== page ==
Influencers may have to display a logo on digitally altered body images, and we're here for it

The Digitally Altered Body Image Bill might change the way you browse Instagram and TikTok

Instagram model capturing herself using a foam roller
(Image credit: Getty Images)

Instagram, TikTok, YouTube and Facebook: social media is addictive, and frequently gets blamed for bombarding people, both adults and impressionable youngsters, with unrealistic body image examples. 

In some respects, it's all about selling supplements such as the best protein powder for weight loss, or promoting workouts such as the best exercises for weight loss. Health and fitness aren't bad in and of themselves, but using doctored images to portray an unattainable physique, masquerading as a result of these products, is tantamount to false advertising. However, there's very little regulation on social media. 

But in the UK, a new bill could introduce mandatory declarations that would force influencers and advertisers to be "honest and upfront" about showcasing editing images by placing a logo somewhere on the image. 

Former GP Dr Luke Evans, now a Conservative MP, is introducing the Digitally Altered Body Image Bill to the UK parliament. Dr Evans told Sky News: "When I was a GP, particularly young women with eating disorders would talk about the fact they're driven by these images and think they need to have a perfect physique.

Woman scrolling on phone

(Image credit: Getty Images)

"One of the biggest things I'm concerned about is people are trying to respond to an image that they can never actually get to. Because, if you doctor your image, make your biceps bigger, your waist slimmer – and there are multiple images reproduced across social media – the problem is you're creating a perception that no matter what you do, when you go to the gym, no matter how good your diet is, you are never going to be able to reproduce that.

"I've got no problem with people aspiring to be fit and healthy, but not in a warped sense that we can never achieve."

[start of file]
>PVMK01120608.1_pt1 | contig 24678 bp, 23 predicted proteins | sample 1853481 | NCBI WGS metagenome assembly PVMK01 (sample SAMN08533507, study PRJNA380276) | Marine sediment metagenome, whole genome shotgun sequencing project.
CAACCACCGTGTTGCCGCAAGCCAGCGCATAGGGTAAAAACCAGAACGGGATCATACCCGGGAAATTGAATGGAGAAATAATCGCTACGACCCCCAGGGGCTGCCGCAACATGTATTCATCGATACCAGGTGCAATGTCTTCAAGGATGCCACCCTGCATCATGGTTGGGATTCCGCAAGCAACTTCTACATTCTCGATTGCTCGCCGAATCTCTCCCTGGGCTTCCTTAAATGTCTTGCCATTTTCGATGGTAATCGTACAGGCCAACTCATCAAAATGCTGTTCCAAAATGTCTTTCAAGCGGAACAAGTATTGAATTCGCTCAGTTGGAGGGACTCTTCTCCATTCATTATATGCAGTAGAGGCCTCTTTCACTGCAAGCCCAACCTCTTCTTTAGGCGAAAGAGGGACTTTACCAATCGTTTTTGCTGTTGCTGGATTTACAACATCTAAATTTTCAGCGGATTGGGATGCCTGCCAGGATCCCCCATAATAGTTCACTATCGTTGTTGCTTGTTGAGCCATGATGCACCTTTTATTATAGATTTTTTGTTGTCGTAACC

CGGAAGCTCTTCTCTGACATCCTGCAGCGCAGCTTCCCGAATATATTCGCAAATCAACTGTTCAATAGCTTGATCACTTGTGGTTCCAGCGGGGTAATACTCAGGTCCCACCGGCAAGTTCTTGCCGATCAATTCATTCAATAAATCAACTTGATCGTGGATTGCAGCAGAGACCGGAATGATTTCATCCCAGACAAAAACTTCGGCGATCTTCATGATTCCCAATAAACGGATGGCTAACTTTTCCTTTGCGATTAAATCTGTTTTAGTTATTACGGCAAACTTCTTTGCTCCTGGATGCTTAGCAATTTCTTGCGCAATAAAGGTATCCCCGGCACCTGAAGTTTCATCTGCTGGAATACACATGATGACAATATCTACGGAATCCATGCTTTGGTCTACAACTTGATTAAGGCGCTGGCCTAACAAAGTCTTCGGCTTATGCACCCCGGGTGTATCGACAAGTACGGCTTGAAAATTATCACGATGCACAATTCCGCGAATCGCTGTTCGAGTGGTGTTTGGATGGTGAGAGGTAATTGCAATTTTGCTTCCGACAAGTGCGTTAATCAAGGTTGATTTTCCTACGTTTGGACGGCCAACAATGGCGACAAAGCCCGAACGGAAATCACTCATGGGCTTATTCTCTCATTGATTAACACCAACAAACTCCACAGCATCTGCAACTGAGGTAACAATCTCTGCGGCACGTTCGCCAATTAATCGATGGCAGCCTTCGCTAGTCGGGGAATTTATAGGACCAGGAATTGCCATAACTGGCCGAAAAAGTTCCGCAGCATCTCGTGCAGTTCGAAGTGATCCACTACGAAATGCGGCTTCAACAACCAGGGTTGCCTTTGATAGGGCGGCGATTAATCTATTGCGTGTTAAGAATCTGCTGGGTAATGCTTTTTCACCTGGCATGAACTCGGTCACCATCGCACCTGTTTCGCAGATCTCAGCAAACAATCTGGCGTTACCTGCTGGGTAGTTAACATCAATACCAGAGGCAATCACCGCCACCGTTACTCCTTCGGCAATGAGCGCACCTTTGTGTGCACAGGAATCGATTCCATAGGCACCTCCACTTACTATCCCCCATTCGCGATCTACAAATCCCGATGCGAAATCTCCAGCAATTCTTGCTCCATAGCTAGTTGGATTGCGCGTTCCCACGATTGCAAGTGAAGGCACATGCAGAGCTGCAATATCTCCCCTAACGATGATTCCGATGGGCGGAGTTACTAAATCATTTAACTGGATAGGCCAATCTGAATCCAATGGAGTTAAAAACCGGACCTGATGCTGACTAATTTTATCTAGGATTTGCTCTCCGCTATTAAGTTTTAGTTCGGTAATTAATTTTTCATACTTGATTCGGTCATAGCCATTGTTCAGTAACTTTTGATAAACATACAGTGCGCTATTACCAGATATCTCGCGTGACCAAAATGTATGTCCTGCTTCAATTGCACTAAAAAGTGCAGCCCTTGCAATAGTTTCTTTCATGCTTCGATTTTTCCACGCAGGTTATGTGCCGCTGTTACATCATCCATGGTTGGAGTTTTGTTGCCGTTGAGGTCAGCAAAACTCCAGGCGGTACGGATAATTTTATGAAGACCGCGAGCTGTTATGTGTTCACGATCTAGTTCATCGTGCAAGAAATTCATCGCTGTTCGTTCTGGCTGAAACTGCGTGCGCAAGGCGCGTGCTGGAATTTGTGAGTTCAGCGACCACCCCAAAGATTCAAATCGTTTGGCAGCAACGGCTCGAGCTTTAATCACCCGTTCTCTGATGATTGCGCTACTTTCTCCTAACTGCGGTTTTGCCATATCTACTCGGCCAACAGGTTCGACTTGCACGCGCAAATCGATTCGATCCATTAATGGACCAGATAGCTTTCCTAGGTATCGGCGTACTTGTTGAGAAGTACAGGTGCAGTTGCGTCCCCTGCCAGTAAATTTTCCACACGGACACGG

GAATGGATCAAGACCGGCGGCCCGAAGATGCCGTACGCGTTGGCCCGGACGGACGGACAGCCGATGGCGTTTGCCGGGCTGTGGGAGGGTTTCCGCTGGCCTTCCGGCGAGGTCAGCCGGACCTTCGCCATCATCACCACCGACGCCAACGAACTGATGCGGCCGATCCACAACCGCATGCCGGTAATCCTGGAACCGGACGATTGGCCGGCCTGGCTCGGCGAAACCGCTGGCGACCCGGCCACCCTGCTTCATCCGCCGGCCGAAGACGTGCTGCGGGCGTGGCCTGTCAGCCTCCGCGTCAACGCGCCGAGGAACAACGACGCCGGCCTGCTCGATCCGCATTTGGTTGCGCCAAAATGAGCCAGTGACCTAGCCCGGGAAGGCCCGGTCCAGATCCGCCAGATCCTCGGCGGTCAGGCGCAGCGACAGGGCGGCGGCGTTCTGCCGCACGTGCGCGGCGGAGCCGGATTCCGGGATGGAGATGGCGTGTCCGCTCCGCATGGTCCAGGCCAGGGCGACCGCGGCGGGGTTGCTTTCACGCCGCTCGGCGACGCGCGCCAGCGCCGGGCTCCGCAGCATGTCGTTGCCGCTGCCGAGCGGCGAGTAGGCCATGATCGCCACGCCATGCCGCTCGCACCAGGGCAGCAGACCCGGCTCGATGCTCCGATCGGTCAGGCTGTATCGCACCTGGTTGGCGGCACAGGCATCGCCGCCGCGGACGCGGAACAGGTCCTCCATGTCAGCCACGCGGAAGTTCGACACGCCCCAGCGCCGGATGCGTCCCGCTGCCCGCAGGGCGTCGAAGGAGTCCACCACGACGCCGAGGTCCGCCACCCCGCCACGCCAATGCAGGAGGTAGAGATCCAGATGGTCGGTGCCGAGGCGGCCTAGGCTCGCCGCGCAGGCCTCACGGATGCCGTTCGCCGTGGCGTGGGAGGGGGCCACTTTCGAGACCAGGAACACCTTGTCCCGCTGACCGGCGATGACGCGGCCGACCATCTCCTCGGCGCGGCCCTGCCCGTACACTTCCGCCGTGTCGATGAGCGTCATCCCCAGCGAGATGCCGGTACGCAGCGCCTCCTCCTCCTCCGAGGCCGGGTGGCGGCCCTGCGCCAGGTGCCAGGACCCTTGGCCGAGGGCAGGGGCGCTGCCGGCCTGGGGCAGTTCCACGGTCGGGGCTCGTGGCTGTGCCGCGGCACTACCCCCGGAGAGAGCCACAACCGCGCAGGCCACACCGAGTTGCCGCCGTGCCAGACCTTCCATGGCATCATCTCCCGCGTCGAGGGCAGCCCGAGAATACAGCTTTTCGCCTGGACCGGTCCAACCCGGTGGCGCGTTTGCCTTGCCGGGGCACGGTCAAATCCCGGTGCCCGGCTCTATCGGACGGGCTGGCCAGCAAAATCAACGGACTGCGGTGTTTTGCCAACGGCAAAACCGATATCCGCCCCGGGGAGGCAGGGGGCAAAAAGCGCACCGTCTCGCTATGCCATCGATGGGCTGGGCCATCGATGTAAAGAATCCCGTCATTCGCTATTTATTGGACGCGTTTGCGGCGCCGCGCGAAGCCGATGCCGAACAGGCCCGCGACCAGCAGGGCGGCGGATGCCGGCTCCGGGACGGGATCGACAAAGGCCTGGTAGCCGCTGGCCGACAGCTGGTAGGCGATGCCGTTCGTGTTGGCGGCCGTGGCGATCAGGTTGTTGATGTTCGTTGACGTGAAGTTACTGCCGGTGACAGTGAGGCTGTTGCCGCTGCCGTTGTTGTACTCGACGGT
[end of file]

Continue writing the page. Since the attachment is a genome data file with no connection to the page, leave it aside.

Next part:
We're behind this: if a fitness influencer or marketing company uses doctored images, or models who use steroids or other questionable methods, it should be clearly stated in order to avoid their followers chasing an unattainable goal. 

Research from Illinois State University agrees, writing last year: "A negative body image can cause unrealistic expectations of how your body should look and can lead to unhealthy eating behaviors and disordered eating. Studies have found a correlation between the time spent on social media and a negative body image." 

If the bill goes through in any form and new regulation comes into force in the UK, expect other countries to follow suit. The end result could be an end – or at least a sharp curbing – of harmful social media practices.

Matt Evans

Matt Evans is an experienced health and fitness journalist and is currently Fitness and Wellbeing Editor at TechRadar, covering all things exercise and nutrition on Fit&Well's tech-focused sister site. Matt originally discovered exercise through martial arts: he holds a black belt in Karate and remains a keen runner, gym-goer, and infrequent yogi. His top fitness tip? Stretch.